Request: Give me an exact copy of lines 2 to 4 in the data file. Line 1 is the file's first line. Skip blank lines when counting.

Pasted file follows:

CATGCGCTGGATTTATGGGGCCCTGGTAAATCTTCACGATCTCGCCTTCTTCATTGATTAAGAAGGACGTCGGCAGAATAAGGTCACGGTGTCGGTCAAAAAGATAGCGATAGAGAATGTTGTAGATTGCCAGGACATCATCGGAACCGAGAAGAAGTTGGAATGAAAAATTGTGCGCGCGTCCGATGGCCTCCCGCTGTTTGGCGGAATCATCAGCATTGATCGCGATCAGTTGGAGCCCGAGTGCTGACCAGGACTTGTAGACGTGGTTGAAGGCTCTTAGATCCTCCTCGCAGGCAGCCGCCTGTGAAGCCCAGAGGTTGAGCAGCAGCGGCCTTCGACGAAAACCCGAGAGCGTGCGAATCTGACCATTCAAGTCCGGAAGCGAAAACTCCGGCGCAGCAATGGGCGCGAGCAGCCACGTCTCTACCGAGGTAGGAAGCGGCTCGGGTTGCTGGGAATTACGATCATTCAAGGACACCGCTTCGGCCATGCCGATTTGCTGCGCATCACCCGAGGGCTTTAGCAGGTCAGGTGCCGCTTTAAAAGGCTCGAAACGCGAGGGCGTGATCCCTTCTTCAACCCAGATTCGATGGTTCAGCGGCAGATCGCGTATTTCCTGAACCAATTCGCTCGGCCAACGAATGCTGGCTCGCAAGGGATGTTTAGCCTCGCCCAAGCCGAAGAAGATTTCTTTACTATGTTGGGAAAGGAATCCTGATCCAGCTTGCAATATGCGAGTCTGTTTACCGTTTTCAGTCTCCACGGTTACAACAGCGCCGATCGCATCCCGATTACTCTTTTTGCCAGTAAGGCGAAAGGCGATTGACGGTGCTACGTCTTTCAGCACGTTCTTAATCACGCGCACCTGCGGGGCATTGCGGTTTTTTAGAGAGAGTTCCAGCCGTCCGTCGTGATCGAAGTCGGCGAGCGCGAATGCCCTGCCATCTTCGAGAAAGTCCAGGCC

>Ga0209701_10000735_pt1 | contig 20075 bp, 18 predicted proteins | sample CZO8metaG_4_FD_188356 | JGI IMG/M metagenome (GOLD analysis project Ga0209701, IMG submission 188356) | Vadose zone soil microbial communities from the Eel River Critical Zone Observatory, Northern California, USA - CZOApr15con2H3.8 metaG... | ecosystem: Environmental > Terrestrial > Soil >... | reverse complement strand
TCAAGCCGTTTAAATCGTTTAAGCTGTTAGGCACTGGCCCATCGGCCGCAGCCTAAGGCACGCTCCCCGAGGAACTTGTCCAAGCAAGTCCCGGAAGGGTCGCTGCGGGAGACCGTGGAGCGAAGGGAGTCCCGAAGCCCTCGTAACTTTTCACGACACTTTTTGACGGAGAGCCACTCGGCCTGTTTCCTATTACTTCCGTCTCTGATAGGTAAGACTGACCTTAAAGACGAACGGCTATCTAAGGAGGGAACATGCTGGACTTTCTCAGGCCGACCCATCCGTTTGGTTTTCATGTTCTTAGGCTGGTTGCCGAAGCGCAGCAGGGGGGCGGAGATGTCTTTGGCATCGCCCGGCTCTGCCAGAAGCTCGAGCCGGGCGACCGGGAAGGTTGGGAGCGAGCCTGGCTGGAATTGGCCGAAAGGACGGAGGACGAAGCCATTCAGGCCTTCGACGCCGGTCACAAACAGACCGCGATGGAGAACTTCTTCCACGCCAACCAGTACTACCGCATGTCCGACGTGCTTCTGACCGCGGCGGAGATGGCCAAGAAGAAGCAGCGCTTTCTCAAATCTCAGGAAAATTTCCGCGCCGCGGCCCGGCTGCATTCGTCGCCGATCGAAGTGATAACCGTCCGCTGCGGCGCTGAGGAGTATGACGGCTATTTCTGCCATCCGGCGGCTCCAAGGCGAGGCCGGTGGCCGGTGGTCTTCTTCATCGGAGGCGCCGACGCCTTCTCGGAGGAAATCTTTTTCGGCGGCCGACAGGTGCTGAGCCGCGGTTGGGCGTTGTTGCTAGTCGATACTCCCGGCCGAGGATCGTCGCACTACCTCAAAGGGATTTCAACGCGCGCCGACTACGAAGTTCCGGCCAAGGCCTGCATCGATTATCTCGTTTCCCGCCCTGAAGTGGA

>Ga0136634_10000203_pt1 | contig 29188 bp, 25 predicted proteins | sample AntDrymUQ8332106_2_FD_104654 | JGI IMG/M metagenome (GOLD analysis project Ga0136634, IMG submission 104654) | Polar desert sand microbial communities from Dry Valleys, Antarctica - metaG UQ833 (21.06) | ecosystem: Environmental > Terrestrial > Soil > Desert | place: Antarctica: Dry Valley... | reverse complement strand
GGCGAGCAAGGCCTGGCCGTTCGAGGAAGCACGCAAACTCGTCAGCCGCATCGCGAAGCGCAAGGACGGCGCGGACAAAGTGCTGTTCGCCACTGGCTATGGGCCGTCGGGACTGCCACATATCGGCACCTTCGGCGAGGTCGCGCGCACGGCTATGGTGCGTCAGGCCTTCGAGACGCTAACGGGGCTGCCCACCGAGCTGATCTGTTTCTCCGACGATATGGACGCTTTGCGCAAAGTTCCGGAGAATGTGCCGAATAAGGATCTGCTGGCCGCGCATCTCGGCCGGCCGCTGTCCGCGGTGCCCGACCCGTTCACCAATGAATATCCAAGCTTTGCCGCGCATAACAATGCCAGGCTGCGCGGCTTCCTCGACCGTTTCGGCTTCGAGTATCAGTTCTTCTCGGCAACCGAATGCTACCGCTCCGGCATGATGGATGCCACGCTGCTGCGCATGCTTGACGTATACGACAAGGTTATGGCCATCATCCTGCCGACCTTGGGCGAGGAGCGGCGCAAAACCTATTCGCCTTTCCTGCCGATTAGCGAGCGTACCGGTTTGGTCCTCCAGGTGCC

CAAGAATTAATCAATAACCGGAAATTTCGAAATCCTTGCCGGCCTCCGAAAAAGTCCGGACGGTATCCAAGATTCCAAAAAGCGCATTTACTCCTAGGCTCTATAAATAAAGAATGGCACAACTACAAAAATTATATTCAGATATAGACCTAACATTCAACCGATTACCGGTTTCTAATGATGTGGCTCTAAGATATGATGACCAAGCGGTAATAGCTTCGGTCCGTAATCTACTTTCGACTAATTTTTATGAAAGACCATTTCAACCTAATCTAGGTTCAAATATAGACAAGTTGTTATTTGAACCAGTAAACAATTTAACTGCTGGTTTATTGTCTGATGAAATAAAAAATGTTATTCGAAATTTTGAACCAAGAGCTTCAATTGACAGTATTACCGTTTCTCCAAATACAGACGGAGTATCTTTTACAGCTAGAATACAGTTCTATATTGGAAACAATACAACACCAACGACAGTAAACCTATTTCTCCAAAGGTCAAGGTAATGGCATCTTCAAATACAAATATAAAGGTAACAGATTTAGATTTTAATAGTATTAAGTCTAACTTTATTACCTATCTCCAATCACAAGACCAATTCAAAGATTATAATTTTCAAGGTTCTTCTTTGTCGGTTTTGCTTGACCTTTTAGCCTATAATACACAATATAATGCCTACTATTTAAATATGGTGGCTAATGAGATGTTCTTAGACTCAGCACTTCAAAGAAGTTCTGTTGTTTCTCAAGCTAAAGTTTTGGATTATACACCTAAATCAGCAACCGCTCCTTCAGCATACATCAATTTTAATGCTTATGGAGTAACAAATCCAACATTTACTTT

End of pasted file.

>Ga0209701_10000735_pt1 | contig 20075 bp, 18 predicted proteins | sample CZO8metaG_4_FD_188356 | JGI IMG/M metagenome (GOLD analysis project Ga0209701, IMG submission 188356) | Vadose zone soil microbial communities from the Eel River Critical Zone Observatory, Northern California, USA - CZOApr15con2H3.8 metaG... | ecosystem: Environmental > Terrestrial > Soil >... | reverse complement strand
TCAAGCCGTTTAAATCGTTTAAGCTGTTAGGCACTGGCCCATCGGCCGCAGCCTAAGGCACGCTCCCCGAGGAACTTGTCCAAGCAAGTCCCGGAAGGGTCGCTGCGGGAGACCGTGGAGCGAAGGGAGTCCCGAAGCCCTCGTAACTTTTCACGACACTTTTTGACGGAGAGCCACTCGGCCTGTTTCCTATTACTTCCGTCTCTGATAGGTAAGACTGACCTTAAAGACGAACGGCTATCTAAGGAGGGAACATGCTGGACTTTCTCAGGCCGACCCATCCGTTTGGTTTTCATGTTCTTAGGCTGGTTGCCGAAGCGCAGCAGGGGGGCGGAGATGTCTTTGGCATCGCCCGGCTCTGCCAGAAGCTCGAGCCGGGCGACCGGGAAGGTTGGGAGCGAGCCTGGCTGGAATTGGCCGAAAGGACGGAGGACGAAGCCATTCAGGCCTTCGACGCCGGTCACAAACAGACCGCGATGGAGAACTTCTTCCACGCCAACCAGTACTACCGCATGTCCGACGTGCTTCTGACCGCGGCGGAGATGGCCAAGAAGAAGCAGCGCTTTCTCAAATCTCAGGAAAATTTCCGCGCCGCGGCCCGGCTGCATTCGTCGCCGATCGAAGTGATAACCGTCCGCTGCGGCGCTGAGGAGTATGACGGCTATTTCTGCCATCCGGCGGCTCCAAGGCGAGGCCGGTGGCCGGTGGTCTTCTTCATCGGAGGCGCCGACGCCTTCTCGGAGGAAATCTTTTTCGGCGGCCGACAGGTGCTGAGCCGCGGTTGGGCGTTGTTGCTAGTCGATACTCCCGGCCGAGGATCGTCGCACTACCTCAAAGGGATTTCAACGCGCGCCGACTACGAAGTTCCGGCCAAGGCCTGCATCGATTATCTCGTTTCCCGCCCTGAAGTGGA

>Ga0136634_10000203_pt1 | contig 29188 bp, 25 predicted proteins | sample AntDrymUQ8332106_2_FD_104654 | JGI IMG/M metagenome (GOLD analysis project Ga0136634, IMG submission 104654) | Polar desert sand microbial communities from Dry Valleys, Antarctica - metaG UQ833 (21.06) | ecosystem: Environmental > Terrestrial > Soil > Desert | place: Antarctica: Dry Valley... | reverse complement strand